And speaking of another place not yet mentioned: I would like to recommend Fontainbleau Palace and -- if it still exists -- the ferris wheel ride at the gardens of the Tuileris as well. :)

"There's this serve-yourself eatery near the L'Arc de Triomphe that's always a pleasure when you need regular food (like roast chicken, lasagna, jello)"

Hmmm, I'm not sure that I would ever feel a need for "regular (American) food" while in France. Or, for that matter, Chinese food. Rather, my one major regret re my sole Paris trip is that I didn't know as much about French food then as I know now... ;S

"But watch out for the dog poop...everywhere on the streets."

Funny, I don't remember Paris as having as much dog poop on the streets as, say, London or Philadelphia! ;D

Anonymous said...

Hi.

Notre Dame Cathedral was visited maybe twice. It's sort of out there. Was treated to some good ole' gypsy hospitality in the Metro elevator by Notre Dame...those ragamuffins. Escaped unscathed. The first visit was during their cleaning so half of the structure was covered which presented some nice pics. But by the next visit the cleaning was completed.

I find that I must pay a visit to the Eiffel Tower on each trip bc my concern is that it may be who-knows-how-long before I return. And it's a good thing bc my last sojourn to Paris was back in '01. I've got this great pic of the lighted tower's underbelly, which one usually does not see. And I've yet to go to the top floor - have only climbed the stairs to the first public platform.

Hm, I didn't find myself dodging dog-poop on London streets. There tended to be more soiling along the smaller side streets in Paris than on the main streets.

My high school french didn't get me very far. At this one bistro I ordered a beef dish which turned out to be a blacked hunk of beef patty, and inside was quite rare. I told the garcon, "le boeuf est trop rouge." Translation: the beef is too red. Haha.

Chinese food (rice and noodles) was a necessity. Not because I'm that particularly fond of Asian food but bc of the my little traveling companion.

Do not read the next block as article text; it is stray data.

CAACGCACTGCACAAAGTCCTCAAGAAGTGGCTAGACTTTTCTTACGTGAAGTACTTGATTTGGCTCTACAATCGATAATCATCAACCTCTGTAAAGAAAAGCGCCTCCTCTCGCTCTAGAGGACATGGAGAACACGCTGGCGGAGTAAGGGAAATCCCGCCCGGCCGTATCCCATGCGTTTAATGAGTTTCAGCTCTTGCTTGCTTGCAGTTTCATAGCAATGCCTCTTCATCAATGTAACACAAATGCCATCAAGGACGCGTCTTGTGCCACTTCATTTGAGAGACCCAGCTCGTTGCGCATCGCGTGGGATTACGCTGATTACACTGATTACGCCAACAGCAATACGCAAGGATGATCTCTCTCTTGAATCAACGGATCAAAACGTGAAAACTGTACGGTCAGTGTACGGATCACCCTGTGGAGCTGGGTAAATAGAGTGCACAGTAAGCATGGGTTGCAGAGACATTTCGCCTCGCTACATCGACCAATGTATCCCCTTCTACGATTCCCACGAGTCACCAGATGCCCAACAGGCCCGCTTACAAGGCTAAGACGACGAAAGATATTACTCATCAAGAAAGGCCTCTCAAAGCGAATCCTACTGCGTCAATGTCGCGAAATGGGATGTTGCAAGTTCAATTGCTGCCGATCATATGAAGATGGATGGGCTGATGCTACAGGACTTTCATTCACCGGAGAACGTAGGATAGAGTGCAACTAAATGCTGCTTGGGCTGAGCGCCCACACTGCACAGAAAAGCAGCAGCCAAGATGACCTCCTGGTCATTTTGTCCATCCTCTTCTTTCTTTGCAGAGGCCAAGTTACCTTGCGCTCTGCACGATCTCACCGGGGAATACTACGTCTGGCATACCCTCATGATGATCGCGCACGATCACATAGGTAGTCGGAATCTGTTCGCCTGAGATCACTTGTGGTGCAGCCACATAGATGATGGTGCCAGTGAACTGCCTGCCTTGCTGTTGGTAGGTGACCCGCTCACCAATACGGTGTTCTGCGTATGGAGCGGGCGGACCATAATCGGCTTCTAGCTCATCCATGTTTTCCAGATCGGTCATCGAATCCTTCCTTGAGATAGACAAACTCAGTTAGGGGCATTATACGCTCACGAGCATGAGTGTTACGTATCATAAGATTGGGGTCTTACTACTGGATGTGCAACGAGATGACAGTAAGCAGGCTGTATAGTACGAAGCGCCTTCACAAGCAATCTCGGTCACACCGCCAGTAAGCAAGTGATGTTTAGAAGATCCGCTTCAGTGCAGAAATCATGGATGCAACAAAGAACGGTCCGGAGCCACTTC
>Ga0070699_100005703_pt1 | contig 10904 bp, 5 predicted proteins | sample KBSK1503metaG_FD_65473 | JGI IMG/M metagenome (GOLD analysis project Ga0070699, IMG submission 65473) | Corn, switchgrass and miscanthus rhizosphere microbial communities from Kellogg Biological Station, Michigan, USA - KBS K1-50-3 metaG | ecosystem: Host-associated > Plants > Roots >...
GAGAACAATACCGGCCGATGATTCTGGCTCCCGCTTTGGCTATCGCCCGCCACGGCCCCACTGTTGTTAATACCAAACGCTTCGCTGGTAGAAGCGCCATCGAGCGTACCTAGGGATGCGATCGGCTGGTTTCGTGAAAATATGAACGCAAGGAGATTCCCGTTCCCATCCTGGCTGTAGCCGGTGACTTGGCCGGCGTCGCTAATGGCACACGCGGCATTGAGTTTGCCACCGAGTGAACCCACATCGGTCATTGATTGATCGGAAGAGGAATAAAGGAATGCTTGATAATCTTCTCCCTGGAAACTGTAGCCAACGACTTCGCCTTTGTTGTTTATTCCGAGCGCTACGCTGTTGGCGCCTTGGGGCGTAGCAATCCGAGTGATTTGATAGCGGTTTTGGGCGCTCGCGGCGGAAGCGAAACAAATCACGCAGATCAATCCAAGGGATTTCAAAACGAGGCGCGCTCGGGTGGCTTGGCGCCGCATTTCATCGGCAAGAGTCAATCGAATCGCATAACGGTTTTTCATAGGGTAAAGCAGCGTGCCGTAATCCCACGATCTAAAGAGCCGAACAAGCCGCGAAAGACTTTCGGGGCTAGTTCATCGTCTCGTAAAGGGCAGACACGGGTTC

The Palace of Versailles didn't allow strollers when I visited. Had to lug around my sick (and heavy) toddler, and therefore, couldn't roam the beautiful gardens.

Visitors should do the Seine cruise. One of the best ways to observe the majestic landmarks and beautiful architecture, and to blow a kiss to little Miss Liberty.

I really want to head outside the Paris city limits in the future. Visit the Loire Valley (and others) and check out les chateaux. Oo-la-la. WTH does that mean anyways? haha

GurlonFilm

YTSL said...

Hi again "GurlonFilm" --

Oh my. Dog poop and "Gypsy hospitality". Glad that you manage to enjoy your visits to Paris in spite of them!

"My high school french didn't get me very far."

At least you had high school French! I, OTOH, gave up after a few lessons as a child, never ever being able to get over the fact that the dog in a story about the Dupont family had a name which translates into Hokkien as the kiddy name for the female reproductive organ! ;(

"Visitors should do the Seine cruise."

Agreed.

As for other French attractions: I'd like to visit Mont-Saint-Michel and the Medieval walled city of Carcassonne some day.

alejna said...

Hi, YTSL-
Thank you for sharing this-it makes me nostalgic. I haven't been back to Paris since 1989. I hope to get there again soon. Such wonderful museums. And such wonderful food--I most miss the pastries, cheeses, and crepes.

YTSL said...

Hi Alejna --

Thanks for reading and enjoying doing so! Also, am glad to find another person who enjoys visiting museums and eating while on her travels! :)